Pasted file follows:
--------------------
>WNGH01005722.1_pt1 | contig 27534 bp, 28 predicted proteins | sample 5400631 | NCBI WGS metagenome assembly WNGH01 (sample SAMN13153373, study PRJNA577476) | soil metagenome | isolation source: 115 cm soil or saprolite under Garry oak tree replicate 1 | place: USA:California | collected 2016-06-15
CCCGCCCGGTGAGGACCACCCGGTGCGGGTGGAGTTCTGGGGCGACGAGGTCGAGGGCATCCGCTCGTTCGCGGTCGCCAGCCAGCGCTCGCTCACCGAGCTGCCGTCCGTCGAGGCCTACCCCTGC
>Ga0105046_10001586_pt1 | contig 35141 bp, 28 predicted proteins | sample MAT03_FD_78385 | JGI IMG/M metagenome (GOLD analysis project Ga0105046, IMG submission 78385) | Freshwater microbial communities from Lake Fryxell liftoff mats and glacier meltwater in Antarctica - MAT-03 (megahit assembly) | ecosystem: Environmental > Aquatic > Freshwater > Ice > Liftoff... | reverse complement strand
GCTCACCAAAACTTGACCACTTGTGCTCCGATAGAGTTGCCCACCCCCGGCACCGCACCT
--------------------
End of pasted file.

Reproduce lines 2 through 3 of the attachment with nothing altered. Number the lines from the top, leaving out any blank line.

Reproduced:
CCCGCCCGGTGAGGACCACCCGGTGCGGGTGGAGTTCTGGGGCGACGAGGTCGAGGGCATCCGCTCGTTCGCGGTCGCCAGCCAGCGCTCGCTCACCGAGCTGCCGTCCGTCGAGGCCTACCCCTGC
>Ga0105046_10001586_pt1 | contig 35141 bp, 28 predicted proteins | sample MAT03_FD_78385 | JGI IMG/M metagenome (GOLD analysis project Ga0105046, IMG submission 78385) | Freshwater microbial communities from Lake Fryxell liftoff mats and glacier meltwater in Antarctica - MAT-03 (megahit assembly) | ecosystem: Environmental > Aquatic > Freshwater > Ice > Liftoff... | reverse complement strand